33 weeks pregnant. Seven weeks to go. Ish. Nothing like being pregnant in the Spring/Summer to showcase my pregnancy.
Temperature wise, I’m a hot sweaty pregnant lady. The other night I heave my belly toward Captain for snuggles. He’s been running hot since he was born. He reminisces,
“Do you remember when your feet used to be freezing?”
As soon as he would get into bed, I’d put both of my feet between his legs. Best part of my night.
“Yeah. They’ll be back.”
But for now we both roll apart from each other a sweaty mess.
So I’ve been walking around in public in a tank top and there’s no doubt I’m pregnant. The public has several different reactions to this.
Many people don’t notice. This is Boston and eye contact or looking anywhere except straight in front of you is seen as odd, questionable behavior.
Then there are those people wearing the vests, flagging down strangers, asking for money, for any number of good causes. I’ve yet to determine the best way to respond to them if I’m not stopping to talk. If you make eye contact, they think they have a chance. If you ignore them, they still might try to talk to you.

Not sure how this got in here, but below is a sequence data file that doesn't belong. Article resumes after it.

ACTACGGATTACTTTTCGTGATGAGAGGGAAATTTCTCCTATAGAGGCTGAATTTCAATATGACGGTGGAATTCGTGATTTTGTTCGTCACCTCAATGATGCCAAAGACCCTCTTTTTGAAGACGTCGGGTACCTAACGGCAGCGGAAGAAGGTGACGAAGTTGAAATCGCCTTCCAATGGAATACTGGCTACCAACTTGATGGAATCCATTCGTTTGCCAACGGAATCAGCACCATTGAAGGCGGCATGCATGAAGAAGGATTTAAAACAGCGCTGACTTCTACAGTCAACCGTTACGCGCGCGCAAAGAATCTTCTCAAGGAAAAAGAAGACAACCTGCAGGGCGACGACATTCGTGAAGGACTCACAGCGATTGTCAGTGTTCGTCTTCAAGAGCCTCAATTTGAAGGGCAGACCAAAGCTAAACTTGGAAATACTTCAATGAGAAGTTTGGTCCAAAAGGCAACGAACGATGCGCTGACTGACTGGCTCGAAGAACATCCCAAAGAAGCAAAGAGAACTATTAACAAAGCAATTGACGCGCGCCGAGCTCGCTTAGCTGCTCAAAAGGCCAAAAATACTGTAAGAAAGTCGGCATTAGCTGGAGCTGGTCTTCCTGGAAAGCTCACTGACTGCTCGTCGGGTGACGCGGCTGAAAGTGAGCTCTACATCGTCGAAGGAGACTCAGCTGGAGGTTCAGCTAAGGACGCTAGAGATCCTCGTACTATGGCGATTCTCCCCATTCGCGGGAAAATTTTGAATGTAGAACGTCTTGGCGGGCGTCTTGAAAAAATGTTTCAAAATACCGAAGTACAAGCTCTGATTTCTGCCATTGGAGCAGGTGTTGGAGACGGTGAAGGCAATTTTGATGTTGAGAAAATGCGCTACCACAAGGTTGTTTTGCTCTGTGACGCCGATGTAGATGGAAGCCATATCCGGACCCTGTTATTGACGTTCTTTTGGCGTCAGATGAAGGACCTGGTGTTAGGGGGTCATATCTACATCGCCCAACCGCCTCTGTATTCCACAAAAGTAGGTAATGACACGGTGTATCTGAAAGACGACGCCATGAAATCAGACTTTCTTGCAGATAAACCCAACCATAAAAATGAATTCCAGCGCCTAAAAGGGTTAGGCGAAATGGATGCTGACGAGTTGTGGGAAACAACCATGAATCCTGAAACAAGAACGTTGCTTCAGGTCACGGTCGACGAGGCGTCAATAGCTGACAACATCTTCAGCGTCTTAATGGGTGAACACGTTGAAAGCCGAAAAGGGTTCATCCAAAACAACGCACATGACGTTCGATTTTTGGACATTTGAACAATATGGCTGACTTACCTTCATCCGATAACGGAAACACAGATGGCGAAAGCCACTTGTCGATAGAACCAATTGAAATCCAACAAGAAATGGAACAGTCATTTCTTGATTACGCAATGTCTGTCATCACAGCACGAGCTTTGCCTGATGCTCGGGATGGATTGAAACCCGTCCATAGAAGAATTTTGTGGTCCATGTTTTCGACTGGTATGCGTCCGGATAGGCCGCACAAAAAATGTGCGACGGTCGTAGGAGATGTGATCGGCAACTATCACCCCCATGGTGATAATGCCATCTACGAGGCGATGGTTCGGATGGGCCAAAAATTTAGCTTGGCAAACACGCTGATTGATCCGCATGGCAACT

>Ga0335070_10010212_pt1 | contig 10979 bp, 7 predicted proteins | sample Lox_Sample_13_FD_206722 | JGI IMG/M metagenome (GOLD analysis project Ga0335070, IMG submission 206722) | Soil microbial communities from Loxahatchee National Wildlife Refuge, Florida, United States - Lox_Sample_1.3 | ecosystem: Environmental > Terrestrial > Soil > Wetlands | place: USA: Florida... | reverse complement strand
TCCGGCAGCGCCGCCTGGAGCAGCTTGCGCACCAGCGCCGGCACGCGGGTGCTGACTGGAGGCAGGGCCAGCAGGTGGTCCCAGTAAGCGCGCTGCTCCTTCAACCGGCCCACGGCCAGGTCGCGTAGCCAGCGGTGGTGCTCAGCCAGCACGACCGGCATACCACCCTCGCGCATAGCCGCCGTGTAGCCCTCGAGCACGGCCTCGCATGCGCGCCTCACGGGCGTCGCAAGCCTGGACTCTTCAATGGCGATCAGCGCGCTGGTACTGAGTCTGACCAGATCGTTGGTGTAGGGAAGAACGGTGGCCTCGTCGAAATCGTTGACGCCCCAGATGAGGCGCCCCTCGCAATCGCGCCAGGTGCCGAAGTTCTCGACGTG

Never mind that these days I’m not going anywhere very quickly. My walk is not a full blown waddle yet, but it does have some elements of a sideways sway and a loss of forward motion. One random guy shouts at me,
“Hey lady, you’re going too fast, slow down.” He chuckles to himself.
Really? Making fun of a pregnant lady is risky business. I am a giant raging hormone and feel capable of ripping your head off. Plus I’m not worried about breaking a nail because they’re growing really fast.
I waddle-walk toward several fundraisers in vests. A vested woman shouts at me,
“I’d like to talk to the two of you.”
Would you? I can tell you from 8 months of experience, that the only response I’ve been getting from one of us is random kicks and the occasional case of hiccups.
I push on.
I head to a friend’s birthday party. It’s all 20-somethings I don’t know. I try to slip past the food table. The bathroom is my first priority. I do not manage to get by without bumping my belly into a few people. I apologize to one guy who looks totally unfazed, then he glances down, sees my belly and looks at me in absolute horror.
That’s a first. I’m tempted to reassure him that the baby is not his.
As I walk towards home, two guys in their late 20’s stop near me on their skateboards. One shouts at me,
“HOW MANY MONTHS?”
I assume you’re accosting me because you want to make sure to send me a baby present. I’ll take it anytime.